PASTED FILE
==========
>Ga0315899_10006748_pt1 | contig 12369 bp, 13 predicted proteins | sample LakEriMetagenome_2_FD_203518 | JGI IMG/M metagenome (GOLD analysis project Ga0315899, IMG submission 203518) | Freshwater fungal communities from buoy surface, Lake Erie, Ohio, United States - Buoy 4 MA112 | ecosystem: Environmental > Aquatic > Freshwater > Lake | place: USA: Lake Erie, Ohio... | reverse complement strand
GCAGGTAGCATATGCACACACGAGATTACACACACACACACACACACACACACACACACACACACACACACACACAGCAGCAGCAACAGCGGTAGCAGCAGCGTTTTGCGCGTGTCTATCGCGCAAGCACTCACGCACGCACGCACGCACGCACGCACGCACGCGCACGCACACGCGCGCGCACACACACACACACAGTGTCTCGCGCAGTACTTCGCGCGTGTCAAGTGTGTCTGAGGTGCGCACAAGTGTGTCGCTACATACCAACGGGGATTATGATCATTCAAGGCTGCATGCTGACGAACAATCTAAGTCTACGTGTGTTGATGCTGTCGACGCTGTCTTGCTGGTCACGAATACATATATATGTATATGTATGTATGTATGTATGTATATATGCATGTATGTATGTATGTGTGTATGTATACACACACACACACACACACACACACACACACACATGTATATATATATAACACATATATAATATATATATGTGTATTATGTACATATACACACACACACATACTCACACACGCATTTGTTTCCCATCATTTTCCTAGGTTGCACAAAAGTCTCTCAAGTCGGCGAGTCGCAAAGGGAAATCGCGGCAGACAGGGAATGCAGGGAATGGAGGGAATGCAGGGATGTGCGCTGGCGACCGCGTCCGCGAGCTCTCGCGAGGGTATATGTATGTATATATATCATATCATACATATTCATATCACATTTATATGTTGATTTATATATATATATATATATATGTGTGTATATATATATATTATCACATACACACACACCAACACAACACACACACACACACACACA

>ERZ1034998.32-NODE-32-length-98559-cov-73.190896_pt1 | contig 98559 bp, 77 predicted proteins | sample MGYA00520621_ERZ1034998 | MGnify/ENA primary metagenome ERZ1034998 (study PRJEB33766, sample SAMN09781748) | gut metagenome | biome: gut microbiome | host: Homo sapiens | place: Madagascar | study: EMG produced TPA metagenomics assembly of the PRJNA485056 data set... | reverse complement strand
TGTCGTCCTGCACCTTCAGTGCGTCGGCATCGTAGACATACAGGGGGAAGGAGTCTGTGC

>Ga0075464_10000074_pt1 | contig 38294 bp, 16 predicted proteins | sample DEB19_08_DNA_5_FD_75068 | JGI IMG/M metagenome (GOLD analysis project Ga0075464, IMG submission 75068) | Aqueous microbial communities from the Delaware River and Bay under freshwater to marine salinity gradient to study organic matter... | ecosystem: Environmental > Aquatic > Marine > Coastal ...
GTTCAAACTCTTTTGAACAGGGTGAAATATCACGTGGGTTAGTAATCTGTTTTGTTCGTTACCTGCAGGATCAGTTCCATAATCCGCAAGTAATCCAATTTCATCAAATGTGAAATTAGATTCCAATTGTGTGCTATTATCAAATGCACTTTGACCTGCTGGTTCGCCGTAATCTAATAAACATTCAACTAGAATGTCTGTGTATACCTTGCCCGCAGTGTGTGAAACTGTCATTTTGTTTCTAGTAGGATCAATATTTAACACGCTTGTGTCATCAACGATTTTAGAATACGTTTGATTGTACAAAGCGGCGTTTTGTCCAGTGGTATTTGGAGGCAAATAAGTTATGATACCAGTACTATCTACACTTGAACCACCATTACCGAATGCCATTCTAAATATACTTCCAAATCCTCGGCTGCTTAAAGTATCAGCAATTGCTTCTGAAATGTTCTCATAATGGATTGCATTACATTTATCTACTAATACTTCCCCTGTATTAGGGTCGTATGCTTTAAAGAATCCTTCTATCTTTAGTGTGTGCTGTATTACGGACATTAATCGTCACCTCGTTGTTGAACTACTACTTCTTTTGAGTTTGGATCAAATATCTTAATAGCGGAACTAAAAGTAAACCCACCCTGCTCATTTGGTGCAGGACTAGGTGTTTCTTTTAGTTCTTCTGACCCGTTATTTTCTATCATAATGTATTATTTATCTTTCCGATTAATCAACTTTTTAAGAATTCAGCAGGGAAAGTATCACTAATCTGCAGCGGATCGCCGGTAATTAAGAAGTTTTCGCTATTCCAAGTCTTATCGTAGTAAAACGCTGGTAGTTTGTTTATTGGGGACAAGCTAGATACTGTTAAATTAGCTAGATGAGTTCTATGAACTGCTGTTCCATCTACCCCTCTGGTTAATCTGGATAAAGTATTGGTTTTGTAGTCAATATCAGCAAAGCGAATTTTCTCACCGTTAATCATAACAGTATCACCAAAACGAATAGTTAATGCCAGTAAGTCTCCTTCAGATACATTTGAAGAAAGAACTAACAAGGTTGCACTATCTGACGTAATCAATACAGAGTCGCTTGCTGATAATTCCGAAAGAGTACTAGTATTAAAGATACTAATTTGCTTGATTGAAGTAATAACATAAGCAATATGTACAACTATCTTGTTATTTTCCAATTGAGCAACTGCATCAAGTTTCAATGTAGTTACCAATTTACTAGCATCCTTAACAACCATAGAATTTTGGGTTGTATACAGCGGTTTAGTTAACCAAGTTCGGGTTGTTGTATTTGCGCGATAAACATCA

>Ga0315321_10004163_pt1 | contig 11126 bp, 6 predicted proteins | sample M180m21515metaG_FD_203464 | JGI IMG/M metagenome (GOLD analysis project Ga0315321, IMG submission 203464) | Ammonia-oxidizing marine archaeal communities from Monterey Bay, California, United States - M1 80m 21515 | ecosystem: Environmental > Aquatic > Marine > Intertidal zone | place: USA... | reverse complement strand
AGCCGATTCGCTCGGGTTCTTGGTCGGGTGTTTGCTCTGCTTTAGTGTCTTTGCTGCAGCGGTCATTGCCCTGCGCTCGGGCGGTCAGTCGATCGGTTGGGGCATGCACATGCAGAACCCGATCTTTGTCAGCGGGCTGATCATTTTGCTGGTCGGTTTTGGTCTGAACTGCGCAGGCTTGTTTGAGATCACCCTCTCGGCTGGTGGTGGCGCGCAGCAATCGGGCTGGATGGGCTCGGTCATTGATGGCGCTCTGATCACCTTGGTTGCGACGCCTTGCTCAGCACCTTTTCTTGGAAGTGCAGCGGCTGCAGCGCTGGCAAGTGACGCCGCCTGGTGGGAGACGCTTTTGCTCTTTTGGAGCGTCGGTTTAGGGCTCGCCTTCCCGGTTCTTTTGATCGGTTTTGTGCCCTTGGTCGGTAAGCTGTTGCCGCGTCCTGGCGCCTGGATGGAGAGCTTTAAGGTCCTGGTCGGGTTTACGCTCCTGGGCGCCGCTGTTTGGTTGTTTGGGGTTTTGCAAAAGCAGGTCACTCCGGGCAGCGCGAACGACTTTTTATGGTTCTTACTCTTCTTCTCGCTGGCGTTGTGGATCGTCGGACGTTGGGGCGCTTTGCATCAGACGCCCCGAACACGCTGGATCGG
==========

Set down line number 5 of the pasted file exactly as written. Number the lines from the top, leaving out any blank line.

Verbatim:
>Ga0075464_10000074_pt1 | contig 38294 bp, 16 predicted proteins | sample DEB19_08_DNA_5_FD_75068 | JGI IMG/M metagenome (GOLD analysis project Ga0075464, IMG submission 75068) | Aqueous microbial communities from the Delaware River and Bay under freshwater to marine salinity gradient to study organic matter... | ecosystem: Environmental > Aquatic > Marine > Coastal ...